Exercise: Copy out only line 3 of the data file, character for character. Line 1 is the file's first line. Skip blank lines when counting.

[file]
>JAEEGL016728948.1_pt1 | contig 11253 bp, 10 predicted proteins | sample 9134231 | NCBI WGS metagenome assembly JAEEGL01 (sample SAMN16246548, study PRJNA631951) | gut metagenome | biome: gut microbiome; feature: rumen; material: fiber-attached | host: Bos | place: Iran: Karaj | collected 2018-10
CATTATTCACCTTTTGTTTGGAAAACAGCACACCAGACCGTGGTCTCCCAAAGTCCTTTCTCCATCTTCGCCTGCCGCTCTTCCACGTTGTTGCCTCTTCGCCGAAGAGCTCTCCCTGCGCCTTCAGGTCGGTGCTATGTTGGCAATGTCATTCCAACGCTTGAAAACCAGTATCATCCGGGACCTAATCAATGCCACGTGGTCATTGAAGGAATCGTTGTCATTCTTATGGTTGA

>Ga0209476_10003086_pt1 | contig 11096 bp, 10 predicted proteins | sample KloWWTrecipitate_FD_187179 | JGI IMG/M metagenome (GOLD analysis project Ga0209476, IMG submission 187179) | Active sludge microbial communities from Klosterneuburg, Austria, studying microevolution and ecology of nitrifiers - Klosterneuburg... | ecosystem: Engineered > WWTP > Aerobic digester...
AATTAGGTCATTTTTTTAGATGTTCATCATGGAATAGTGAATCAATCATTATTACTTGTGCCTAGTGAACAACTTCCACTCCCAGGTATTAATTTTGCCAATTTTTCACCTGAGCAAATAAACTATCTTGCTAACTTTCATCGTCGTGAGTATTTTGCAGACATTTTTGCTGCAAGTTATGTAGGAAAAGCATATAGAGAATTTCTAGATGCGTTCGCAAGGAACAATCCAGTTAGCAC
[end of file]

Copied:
>Ga0209476_10003086_pt1 | contig 11096 bp, 10 predicted proteins | sample KloWWTrecipitate_FD_187179 | JGI IMG/M metagenome (GOLD analysis project Ga0209476, IMG submission 187179) | Active sludge microbial communities from Klosterneuburg, Austria, studying microevolution and ecology of nitrifiers - Klosterneuburg... | ecosystem: Engineered > WWTP > Aerobic digester...